Fukuoka Is For Foodies: A Guide To Exploring This Delicious Culinary Destination
As the historical gateway to Asia, Fukuoka Prefecture has been on the receiving end of multiple and multicultural influences which have coalesced into a delicious melting pot of flavours. So, if you're a foodie looking for the best grub in Japan, you can't go wrong here…
Best explored with your own set of wheels or by train, Fukuoka Prefecture – subdivided into four regions: Fukuoka region (including Fukuoka City), Chikuho, Kitakyushu and Chikugo – presents a side of Japan that not many foreigners see, let alone taste.
Lying at the northern tip of the southern island of Kyushu in the Japanese archipelago, Fukuoka Prefecture attracts urban explorers as much as nature lovers.
Fukuoka City, the prefecture capital, is a modern and vibrant metropolis boasting an urbanscape colonised with abundant shopping, entertainment and dining options. You could spend an entire lifetime here, and not come even close to seeing, experiencing and tasting everything on offer in this city. And beyond the capital, a serene and silent landscape emerges, articulated with a castle, shrines and temples, surrounded by mountains, seas and rivers.
Fukuoka Prefecture is a world-class culinary destination that demands to be tasted
But if there’s one thing that this southern region is best known for, besides its abundant nature and cultural activities, it’s its mouth-watering food.
In fact, if we had to describe the local food scene down in Fukuoka Prefecture, three words instantly come to mind – delicious, fresh (especially seafood) and, most importantly, iconic.
Indeed, many of the dishes we equate with Japan were developed here, such as Hakata Ramen – a milky, super-savoury Tonkotsu (pork-bone broth) served with thin, straight noodles – which is currently undergoing a surge in popularity all across the island nation, and indeed the world. So naturally, this is literally the best place in the world to taste this iconic Japanese dish!
Oh, and just FYI: the super well-known ramen chain, Ippudo and Hakata Gensuke (Ikkosha), originated in Fukuoka.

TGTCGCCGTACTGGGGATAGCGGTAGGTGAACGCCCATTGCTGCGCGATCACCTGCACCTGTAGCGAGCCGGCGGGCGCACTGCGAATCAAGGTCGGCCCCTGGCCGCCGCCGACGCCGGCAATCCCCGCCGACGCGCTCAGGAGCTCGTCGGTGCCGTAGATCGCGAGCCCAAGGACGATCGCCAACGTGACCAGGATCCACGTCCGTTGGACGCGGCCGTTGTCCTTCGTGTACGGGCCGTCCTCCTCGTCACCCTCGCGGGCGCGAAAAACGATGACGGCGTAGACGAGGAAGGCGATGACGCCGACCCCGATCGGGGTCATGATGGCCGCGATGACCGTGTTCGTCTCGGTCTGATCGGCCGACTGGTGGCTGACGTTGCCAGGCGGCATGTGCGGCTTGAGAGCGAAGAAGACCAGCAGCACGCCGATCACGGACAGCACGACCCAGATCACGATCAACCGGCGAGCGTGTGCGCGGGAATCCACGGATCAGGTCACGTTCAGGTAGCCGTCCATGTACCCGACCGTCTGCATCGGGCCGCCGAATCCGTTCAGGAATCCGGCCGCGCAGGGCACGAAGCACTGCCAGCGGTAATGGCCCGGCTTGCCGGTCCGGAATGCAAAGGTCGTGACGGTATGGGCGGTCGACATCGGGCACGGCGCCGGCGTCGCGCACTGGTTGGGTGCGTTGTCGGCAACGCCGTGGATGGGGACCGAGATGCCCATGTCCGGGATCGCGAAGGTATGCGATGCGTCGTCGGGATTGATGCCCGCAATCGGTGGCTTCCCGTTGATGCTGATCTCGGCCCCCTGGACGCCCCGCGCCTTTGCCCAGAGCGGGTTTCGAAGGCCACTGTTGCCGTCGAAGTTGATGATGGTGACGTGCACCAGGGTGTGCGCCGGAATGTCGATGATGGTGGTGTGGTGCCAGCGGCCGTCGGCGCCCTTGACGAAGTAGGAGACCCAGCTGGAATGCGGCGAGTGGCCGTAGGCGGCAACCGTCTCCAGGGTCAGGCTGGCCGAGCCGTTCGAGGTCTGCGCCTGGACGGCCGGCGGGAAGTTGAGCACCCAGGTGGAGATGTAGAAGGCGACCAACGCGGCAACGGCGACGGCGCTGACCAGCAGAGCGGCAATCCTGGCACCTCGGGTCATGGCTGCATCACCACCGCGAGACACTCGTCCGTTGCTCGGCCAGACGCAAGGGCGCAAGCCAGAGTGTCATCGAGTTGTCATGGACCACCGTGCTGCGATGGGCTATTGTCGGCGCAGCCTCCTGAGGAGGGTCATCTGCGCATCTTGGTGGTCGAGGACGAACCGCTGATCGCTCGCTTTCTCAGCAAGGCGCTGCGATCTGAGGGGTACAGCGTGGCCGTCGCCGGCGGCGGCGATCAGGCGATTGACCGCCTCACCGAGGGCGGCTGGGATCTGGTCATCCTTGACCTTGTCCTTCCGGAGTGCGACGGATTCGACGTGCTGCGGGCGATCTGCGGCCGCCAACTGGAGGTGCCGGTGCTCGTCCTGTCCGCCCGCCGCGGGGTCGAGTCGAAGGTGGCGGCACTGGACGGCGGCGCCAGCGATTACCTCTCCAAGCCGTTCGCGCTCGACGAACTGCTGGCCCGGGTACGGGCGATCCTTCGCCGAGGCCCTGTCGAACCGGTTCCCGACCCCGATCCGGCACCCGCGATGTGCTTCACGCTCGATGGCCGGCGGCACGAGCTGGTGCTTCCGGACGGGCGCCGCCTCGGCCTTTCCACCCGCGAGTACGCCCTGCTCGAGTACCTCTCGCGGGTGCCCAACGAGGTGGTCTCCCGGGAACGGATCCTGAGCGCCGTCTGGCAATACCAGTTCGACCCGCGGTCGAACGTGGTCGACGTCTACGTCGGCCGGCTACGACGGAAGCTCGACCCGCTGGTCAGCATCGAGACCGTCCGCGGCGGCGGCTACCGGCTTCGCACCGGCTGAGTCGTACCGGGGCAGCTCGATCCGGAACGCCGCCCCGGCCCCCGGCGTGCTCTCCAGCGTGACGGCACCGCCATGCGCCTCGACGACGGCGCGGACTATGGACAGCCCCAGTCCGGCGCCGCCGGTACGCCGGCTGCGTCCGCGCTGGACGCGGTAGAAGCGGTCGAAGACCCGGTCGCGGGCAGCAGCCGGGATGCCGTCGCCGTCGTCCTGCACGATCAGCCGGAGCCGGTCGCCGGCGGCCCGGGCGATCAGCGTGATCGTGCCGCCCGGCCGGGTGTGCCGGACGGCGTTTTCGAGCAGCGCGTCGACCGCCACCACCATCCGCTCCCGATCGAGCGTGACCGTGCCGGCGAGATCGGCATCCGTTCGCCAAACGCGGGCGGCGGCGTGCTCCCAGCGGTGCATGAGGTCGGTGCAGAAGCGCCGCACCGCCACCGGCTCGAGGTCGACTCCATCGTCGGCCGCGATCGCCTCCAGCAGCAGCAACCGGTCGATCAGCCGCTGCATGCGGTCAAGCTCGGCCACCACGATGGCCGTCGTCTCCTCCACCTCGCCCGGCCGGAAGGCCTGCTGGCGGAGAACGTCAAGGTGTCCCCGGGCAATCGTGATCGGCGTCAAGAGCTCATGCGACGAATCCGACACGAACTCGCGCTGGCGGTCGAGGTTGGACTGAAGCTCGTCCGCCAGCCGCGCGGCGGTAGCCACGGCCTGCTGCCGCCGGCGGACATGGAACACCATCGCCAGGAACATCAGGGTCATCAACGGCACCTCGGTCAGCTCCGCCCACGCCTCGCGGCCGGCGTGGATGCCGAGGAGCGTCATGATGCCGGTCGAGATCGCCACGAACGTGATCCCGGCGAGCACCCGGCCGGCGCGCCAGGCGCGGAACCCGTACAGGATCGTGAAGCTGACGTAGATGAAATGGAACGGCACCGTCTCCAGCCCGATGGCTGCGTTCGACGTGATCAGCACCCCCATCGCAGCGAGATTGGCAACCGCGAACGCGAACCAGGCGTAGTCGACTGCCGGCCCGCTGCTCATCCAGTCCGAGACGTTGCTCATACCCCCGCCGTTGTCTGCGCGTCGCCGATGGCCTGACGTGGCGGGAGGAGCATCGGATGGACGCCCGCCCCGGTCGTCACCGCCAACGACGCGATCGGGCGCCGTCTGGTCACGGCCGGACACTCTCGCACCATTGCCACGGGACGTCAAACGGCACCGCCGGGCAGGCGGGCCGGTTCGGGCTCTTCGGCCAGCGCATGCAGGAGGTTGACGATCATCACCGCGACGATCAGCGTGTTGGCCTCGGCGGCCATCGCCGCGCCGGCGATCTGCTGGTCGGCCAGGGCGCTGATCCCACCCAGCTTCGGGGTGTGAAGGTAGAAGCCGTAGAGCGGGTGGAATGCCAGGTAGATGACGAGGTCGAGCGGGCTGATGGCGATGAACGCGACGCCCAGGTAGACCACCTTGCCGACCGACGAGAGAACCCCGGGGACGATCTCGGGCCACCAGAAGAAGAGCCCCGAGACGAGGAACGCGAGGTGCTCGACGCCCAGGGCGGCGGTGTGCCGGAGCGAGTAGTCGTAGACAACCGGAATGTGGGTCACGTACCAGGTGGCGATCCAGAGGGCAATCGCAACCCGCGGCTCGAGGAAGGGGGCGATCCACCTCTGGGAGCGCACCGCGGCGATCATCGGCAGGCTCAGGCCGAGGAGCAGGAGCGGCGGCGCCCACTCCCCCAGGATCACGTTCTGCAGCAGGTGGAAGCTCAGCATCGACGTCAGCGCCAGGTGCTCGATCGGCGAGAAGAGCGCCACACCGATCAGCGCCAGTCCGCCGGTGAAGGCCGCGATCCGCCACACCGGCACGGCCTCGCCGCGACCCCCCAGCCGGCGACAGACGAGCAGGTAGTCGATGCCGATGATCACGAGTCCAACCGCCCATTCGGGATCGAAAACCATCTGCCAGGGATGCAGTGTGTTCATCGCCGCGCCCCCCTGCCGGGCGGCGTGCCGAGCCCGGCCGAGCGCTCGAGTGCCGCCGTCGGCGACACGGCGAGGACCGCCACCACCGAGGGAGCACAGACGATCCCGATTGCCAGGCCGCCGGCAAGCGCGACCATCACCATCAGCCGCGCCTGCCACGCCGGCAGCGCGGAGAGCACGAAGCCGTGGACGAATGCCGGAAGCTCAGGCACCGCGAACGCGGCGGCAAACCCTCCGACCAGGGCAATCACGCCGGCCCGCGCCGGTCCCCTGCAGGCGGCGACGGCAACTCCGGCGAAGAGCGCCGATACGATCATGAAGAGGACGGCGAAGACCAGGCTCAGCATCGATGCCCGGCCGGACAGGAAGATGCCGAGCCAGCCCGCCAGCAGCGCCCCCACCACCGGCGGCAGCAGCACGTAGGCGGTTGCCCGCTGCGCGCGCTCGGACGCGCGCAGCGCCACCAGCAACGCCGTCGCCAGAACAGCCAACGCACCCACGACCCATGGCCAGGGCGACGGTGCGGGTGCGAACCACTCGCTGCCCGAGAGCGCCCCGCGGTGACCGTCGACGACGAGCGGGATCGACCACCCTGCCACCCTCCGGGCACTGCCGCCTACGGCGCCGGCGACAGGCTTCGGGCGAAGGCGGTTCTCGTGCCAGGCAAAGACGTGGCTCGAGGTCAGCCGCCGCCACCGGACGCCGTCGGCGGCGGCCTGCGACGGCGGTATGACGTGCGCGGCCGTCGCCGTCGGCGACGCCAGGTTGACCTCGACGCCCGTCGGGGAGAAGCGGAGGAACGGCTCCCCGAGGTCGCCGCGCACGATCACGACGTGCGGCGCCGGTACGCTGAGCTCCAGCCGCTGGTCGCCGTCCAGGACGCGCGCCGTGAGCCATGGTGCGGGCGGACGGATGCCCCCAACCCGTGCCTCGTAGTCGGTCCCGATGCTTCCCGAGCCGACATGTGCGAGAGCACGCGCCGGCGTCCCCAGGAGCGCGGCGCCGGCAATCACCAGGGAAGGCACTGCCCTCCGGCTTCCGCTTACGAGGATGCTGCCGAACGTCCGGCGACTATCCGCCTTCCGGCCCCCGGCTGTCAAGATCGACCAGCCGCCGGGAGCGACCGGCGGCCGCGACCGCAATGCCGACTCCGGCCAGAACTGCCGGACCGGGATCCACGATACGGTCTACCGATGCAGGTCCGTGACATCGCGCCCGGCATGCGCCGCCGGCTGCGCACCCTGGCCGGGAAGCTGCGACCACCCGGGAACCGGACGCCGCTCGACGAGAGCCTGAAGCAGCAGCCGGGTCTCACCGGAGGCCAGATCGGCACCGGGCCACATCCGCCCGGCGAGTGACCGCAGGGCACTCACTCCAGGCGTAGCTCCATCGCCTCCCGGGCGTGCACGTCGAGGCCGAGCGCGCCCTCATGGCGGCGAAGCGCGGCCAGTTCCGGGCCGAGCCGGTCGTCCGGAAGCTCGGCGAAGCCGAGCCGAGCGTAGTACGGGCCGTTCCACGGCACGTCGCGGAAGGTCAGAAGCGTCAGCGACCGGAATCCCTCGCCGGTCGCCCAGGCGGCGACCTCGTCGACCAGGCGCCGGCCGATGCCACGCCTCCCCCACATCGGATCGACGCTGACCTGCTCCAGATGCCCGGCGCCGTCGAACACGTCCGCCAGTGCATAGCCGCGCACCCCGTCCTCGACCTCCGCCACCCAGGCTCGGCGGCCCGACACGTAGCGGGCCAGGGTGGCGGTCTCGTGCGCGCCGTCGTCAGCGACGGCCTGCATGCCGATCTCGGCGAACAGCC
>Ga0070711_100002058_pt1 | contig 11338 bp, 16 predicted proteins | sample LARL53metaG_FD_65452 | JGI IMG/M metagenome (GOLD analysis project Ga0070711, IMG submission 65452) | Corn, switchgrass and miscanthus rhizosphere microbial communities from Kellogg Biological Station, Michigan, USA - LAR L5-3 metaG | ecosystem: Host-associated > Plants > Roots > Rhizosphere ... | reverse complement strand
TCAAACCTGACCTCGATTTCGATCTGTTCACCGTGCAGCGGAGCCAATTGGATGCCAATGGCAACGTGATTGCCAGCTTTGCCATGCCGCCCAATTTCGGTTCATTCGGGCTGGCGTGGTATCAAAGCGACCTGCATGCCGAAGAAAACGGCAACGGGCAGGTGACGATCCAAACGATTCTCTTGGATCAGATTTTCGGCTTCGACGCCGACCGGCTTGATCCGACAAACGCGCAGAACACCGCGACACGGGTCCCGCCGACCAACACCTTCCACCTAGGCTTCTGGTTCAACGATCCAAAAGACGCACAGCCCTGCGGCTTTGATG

But this food-obsessed region has more to offer than noodles…
Don’t believe us? Well, just wander around any of the late-night yatai (open-air food stalls) found in some parts of Fukuoka Prefecture – which offers hungry punters the chance to fill their bellies on everything from yakitori (grilled chicken skewers), oden (hot pot), okonomiyaki (savoury pancakes) and more – and you’ll see (and taste) what we’re talking about.
If you can, one of the best yatai to explore lies at the southern end of Nakasu Island in Fukuoka City. Here, around 20 stalls line the waterfront serving delicious local and regional specialties. This is where you’ll find some of the best street food in the city, such as yaki-ramen: ramen noodles stir-fried with vegetables, pork, red-pickled ginger and egg, tossed together in a tangy brown sauce and served with a small serving of broth.
The yatai scene in Fukuoka is currently undergoing something of a renaissance, with lots of new stalls popping up all the time, specialising in game dishes, multiethnic food, alcoholic drinks and more!
Then there’s the seafood… YUM!
Also in Fukuoka City, you should definitely make your way down to Seaside Momochi and dine at one of the seafood restaurants that colonise the area.
Alternatively, nibble your way through Yanagibashi Rengo Market on traditional Japanese snacks before making your way over to Nagahama Fish Market. Revel in the boisterous atmosphere of the region’s largest commercial fish market, before tucking into some of the freshest sushi you’ve ever had in your life!
There are even more delicious options outside the major city…
For even more flavours, venture deeper into the region and visit Tanga Market in Kitakyushu, which is one of the oldest markets in the area and a local favourite, lined with over a hundred stalls selling all sorts of local treats, such as nukadaki (sardines boiled in salted rice-brain paste), kokuragyu beef, fugu (blowfish), and ouma (bamboo shoots).
Indeed, this market isn’t known as the “Kitchen of Kitakyushu” for nothing!
Did someone say eel?
Or, for something a little different, take a bite out of unagi seiro mushi (a steamed eel) – a local Yanagawa specialty down in Chikugo – after cruising through the old castle town’s historic moats-turned-canals.
Still in the area, visit the “most beautiful village in Japan” at Hoshino-mura. Nearly the entire village is covered with forests and terraced rice fields and tea plantations, making it the perfect place to take part in a traditional tea ceremony.
This article was brought to you by: Fukuoka Prefecture Tourist Association in partnership with KarryOn
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